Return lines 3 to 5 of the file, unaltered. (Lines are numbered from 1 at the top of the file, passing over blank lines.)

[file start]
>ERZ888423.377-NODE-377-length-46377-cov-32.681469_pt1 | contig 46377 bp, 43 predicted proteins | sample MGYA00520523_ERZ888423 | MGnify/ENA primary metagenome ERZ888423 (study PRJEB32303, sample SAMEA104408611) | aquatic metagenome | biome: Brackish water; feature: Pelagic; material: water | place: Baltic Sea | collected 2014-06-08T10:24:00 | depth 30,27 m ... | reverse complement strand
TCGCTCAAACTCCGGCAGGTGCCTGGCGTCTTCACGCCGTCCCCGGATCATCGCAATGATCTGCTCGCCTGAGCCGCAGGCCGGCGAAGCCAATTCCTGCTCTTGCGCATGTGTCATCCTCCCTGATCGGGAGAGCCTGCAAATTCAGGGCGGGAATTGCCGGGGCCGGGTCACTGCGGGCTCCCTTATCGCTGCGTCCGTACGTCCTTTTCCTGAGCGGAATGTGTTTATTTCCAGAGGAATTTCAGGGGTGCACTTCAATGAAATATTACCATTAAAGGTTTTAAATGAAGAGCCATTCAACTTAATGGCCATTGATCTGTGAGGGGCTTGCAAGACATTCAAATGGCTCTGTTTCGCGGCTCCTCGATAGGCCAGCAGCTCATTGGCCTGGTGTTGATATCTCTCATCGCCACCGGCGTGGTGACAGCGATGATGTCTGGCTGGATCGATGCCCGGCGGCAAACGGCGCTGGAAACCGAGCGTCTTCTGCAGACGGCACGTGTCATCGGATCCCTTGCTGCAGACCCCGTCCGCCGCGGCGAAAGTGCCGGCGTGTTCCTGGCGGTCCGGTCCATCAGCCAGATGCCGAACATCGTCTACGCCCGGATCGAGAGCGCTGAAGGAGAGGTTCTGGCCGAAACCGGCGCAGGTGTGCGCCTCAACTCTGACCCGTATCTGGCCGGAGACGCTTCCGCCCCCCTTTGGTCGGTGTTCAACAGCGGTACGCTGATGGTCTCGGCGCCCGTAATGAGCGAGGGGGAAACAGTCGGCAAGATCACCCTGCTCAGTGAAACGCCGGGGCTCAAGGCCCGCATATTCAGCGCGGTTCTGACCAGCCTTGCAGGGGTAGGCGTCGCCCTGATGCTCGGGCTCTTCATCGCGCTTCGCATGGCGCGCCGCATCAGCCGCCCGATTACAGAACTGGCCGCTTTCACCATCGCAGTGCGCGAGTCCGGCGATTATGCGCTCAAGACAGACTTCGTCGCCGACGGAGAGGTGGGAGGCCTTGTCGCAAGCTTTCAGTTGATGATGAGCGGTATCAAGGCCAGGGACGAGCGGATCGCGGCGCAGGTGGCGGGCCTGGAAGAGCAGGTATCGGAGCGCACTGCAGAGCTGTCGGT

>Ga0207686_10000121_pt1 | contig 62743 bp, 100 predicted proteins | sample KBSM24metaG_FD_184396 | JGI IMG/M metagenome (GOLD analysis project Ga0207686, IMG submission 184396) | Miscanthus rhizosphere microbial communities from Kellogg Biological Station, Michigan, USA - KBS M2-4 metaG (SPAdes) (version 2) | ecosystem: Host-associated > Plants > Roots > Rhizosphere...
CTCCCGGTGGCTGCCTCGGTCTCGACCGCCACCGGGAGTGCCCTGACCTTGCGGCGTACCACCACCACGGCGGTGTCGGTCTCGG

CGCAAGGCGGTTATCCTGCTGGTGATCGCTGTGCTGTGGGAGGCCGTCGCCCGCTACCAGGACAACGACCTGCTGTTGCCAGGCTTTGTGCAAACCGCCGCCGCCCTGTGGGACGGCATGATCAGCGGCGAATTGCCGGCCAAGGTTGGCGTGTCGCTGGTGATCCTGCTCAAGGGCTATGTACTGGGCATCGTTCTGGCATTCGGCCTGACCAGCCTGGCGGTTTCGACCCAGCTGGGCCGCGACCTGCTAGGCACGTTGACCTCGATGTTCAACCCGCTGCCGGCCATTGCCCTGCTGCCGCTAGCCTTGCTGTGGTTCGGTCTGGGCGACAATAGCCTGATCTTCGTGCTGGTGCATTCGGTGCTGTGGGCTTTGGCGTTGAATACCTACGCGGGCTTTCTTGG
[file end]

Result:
>Ga0207686_10000121_pt1 | contig 62743 bp, 100 predicted proteins | sample KBSM24metaG_FD_184396 | JGI IMG/M metagenome (GOLD analysis project Ga0207686, IMG submission 184396) | Miscanthus rhizosphere microbial communities from Kellogg Biological Station, Michigan, USA - KBS M2-4 metaG (SPAdes) (version 2) | ecosystem: Host-associated > Plants > Roots > Rhizosphere...
CTCCCGGTGGCTGCCTCGGTCTCGACCGCCACCGGGAGTGCCCTGACCTTGCGGCGTACCACCACCACGGCGGTGTCGGTCTCGG

CGCAAGGCGGTTATCCTGCTGGTGATCGCTGTGCTGTGGGAGGCCGTCGCCCGCTACCAGGACAACGACCTGCTGTTGCCAGGCTTTGTGCAAACCGCCGCCGCCCTGTGGGACGGCATGATCAGCGGCGAATTGCCGGCCAAGGTTGGCGTGTCGCTGGTGATCCTGCTCAAGGGCTATGTACTGGGCATCGTTCTGGCATTCGGCCTGACCAGCCTGGCGGTTTCGACCCAGCTGGGCCGCGACCTGCTAGGCACGTTGACCTCGATGTTCAACCCGCTGCCGGCCATTGCCCTGCTGCCGCTAGCCTTGCTGTGGTTCGGTCTGGGCGACAATAGCCTGATCTTCGTGCTGGTGCATTCGGTGCTGTGGGCTTTGGCGTTGAATACCTACGCGGGCTTTCTTGG